REVIEW: 'Anna Karenina' Is So Wright It's Wrong − Beautiful To Behold But Empty Inside
There's a five-minute tracking shot in the middle of Joe Wright's 2007 film Atonement that is impossible to forget once you've seen it. A wounded Robbie (James McAvoy) is on the beach at Dunkirk, waiting to be evacuated, and in a nightmarish, beautiful single Steadicam take he wanders past crowds of soldiers, burning cars, horses being shot, a beached ship, a choir singing, the ferris wheel still spinning in the ruined background. It's a mind-boggling piece of work, requiring immaculate timing and choreography, and it takes you right out of the movie because it's there to show off.
As impressive as it is from a production standpoint, the shot takes your focus away from the story and puts it on the mechanics of what's happening on screen.
Wright's new adaptation of Tolstoy's Anna Karenina lives in the hollow clockwork world of that shot. From a filmmaking perspective, it's a gorgeous shadowbox of a production, filmed largely in a single location: a set resembling a run-down theater that was built on a Shepperton Studios sound stage. It starts with the sounds of an unseen audience settling down — there are no visible viewers of this story other than ourselves — and closes in on a proscenium arch as a curtain goes up. The scrim behind it reads "Imperial Russia, 1874."
Oblonsky (Matthew Macfadyen) is on stage, receiving a shave. When a door opens off the side, it is to a snowy street exterior in Moscow. He pays a visit to the family governess he's having a fling with, and when he heads home, through a backstage area, he opens a door to see his wife Dolly (Kelly Macdonald) weeping over evidence of his infidelity. The scene sets the story into motion as his sister Anna (Keira Knightley) comes to visit in an attempt to save their marriage.
Anna Karenina isn't a filmed stage production in any way — it lives within this theoretical theater while not being confined to it. Characters stride up wooden stairs into bustling rafters that stand in for a city street, or walk through a bureaucratic office that, as the camera rotates, is pulled away and restaged as an upscale restaurant. Musicians wander through the space providing a soundtrack to the transition as it happens in front of our eyes. It's an incredible thing to behold, at least at the start. Wright is clearly a fan of Aleksandr Sokurov 's Russian Ark, and the intense cleverness of his direction and the way Anna Karenina revels in artifice set the film apart visually from typically glossy film adaptations of classics that gleam with assured self-importance.
But the gorgeous look and stage work and the way the movie connects impossible spaces — backdrops lift to reveal the Russian countryside, a grassy field running down the stage into the orchestra — is only a temporary salve. The unfortunate truth is that beneath the initial brilliance of its stylized setting, the film is just as dramatically inert as a more stuffy, traditional take on the material might have been. Scripted by playwright Tom Stoppard, the film labors to fit Tolstoy's sprawling story into its two hour and ten minute runtime by drawing its characters with minimal lines.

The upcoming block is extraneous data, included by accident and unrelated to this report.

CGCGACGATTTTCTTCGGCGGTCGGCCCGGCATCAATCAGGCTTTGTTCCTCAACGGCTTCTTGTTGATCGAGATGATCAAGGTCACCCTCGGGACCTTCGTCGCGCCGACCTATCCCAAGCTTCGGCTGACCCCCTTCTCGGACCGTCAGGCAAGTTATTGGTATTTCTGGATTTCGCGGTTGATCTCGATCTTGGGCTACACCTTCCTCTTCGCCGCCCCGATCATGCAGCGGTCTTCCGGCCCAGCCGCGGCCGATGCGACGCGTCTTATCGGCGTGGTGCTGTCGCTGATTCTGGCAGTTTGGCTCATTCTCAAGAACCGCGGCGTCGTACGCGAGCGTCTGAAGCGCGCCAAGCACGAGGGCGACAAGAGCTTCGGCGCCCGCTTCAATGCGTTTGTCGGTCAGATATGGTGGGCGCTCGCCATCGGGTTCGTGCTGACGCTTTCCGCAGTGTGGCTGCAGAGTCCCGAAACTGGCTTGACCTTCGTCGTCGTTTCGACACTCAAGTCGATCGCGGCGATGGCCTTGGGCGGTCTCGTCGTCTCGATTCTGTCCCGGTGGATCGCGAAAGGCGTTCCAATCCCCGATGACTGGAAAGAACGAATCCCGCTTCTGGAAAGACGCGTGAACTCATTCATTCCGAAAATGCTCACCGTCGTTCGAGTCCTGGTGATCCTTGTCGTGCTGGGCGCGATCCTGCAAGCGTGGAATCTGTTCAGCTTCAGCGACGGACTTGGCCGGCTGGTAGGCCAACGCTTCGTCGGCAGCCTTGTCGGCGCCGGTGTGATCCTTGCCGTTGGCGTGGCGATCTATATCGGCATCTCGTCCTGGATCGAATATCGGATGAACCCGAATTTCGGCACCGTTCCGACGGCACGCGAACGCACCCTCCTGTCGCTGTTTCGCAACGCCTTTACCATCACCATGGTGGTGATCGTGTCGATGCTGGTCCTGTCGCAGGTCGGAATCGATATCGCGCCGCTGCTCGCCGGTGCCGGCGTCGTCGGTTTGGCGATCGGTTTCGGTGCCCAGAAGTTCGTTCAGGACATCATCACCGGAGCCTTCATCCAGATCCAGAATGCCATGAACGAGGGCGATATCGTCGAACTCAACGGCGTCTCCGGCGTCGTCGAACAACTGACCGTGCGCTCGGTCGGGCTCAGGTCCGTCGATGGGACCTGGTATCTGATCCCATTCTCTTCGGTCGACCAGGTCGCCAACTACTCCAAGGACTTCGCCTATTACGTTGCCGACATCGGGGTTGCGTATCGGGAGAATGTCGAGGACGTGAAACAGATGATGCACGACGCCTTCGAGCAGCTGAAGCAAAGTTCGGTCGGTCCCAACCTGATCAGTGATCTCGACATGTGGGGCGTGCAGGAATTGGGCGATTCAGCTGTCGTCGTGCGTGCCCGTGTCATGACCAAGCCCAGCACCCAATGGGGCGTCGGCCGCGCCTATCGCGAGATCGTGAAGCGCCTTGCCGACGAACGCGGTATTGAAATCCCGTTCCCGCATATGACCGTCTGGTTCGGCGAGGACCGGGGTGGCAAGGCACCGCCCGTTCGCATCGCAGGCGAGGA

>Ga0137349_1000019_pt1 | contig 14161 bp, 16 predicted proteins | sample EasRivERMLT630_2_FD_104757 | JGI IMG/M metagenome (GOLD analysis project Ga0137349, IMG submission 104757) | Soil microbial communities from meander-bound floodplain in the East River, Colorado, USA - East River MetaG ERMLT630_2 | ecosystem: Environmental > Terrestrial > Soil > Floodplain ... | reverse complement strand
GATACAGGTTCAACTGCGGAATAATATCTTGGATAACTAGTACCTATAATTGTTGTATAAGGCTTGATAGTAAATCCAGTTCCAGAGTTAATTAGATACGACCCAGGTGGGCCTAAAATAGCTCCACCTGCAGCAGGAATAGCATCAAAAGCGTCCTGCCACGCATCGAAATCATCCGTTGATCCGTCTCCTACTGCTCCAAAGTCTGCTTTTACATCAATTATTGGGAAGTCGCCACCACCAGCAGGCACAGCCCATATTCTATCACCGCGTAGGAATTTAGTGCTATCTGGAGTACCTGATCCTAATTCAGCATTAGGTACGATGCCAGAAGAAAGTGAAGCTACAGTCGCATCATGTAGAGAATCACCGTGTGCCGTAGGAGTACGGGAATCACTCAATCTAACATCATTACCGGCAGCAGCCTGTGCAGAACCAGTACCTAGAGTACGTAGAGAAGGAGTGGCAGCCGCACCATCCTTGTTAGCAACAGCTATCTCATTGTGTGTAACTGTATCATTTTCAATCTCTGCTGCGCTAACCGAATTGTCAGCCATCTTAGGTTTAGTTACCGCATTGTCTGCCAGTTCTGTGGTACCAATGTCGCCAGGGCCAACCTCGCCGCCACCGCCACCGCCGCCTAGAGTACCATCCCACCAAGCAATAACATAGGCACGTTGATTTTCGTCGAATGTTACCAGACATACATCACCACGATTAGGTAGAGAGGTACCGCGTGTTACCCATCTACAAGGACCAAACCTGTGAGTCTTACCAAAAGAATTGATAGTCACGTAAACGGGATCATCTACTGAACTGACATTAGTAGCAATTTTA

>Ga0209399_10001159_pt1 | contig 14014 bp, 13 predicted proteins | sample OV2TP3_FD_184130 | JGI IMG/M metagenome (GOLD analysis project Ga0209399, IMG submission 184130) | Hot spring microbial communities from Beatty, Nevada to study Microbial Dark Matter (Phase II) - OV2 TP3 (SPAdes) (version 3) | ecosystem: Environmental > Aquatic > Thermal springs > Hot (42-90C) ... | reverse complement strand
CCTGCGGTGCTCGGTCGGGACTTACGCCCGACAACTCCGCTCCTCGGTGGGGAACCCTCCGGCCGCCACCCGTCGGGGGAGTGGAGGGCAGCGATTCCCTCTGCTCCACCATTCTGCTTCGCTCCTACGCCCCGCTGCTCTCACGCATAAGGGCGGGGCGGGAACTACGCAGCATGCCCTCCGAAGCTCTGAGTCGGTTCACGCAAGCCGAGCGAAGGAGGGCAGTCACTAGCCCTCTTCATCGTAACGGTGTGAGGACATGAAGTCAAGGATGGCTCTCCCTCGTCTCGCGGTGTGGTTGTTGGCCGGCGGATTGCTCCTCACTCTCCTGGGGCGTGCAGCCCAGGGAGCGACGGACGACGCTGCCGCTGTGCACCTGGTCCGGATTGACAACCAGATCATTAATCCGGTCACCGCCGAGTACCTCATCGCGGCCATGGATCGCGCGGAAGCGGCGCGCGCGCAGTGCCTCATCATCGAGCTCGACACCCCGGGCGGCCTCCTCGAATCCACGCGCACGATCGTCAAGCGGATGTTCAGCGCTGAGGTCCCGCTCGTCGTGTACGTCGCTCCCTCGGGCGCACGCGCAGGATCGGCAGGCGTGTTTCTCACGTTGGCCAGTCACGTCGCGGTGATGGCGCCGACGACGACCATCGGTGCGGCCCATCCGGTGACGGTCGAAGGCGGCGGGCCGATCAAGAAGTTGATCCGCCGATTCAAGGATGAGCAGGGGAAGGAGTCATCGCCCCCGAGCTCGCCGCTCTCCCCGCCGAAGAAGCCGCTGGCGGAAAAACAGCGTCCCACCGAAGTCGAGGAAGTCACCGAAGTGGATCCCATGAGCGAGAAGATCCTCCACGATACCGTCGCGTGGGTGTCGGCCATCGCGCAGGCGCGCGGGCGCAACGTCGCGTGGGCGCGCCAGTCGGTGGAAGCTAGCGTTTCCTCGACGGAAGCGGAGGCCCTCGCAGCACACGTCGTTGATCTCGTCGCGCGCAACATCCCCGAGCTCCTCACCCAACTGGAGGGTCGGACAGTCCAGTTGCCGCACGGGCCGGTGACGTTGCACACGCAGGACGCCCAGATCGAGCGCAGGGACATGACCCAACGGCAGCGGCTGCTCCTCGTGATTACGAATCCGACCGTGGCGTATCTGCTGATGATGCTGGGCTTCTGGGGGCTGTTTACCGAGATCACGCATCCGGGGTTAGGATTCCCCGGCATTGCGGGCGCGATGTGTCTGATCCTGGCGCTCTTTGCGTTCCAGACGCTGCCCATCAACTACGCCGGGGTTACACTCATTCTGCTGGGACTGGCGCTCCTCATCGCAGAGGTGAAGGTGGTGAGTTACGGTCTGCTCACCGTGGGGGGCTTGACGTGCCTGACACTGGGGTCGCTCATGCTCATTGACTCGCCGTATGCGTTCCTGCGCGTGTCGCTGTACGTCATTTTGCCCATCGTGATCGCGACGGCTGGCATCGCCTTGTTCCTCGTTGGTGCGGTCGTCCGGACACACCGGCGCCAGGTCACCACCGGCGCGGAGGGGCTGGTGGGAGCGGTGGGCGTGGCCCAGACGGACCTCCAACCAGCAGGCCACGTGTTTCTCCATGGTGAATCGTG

The film may be experimental, but the adaptation is actually fairly traditional, if briskly efficient. Anna, a Saint Petersburg aristocrat married to the stiff but good and moral Alexei Karenin (Jude Law), meets the handsome cavalry officer Count Vronsky (Aaron Taylor-Johnson) when departing the train for Moscow. Everyone expects Vronsky to propose to Dolly's sister Kitty (Alicia Vikander), but he falls for Anna, following her home to Saint Petersberg and around to the parties, operas and other frilly gatherings until he wins her. As Anna struggles with wanting to leave Karenin for Vronsky, a scandal that would result in her being shunned by society, Kitty comes back around to Levin (Domhnall Gleeson), the earnest, shy childhood friend of Oblonsky whose proposal she at first turned down.
The performances in Anna Karenina are strong, albeit built around a story told in shorthand, and the actors sometimes feel like they're staging recreations of famous paintings rather than embodying characters. Knightley, lit sumptuously and dressed in luxurious gowns, stands out among the performers-as-props, but she can't portray the complicated journey of a character who gives up everything for love, only to doubt and regret it. In this condensed version of the story, she seems more like someone who dithers for a few hours before throwing herself in front of a train.
Wright has said that his inspiration for this adaptation was that the aristocrats at the time of Tolstoy's novel were constantly on display and observed in society, living their lives as if they were always on stage. But this Anna Karenina feels like a diminishment of the story, not the essence of it. Rather than a tale of an affair that would have been fine had it not turned into a more serious love that broke societal rules, Anna Karenina feels like a group of people play-acting at passion. They hit all the famous elements in the story — the train station, the ball, the races, the running off together, the suicide — without a sense of them as a coherent whole or as anything other than opportunities for innovatively staged sequences. It's a beautiful creation, but a remote and empty one.
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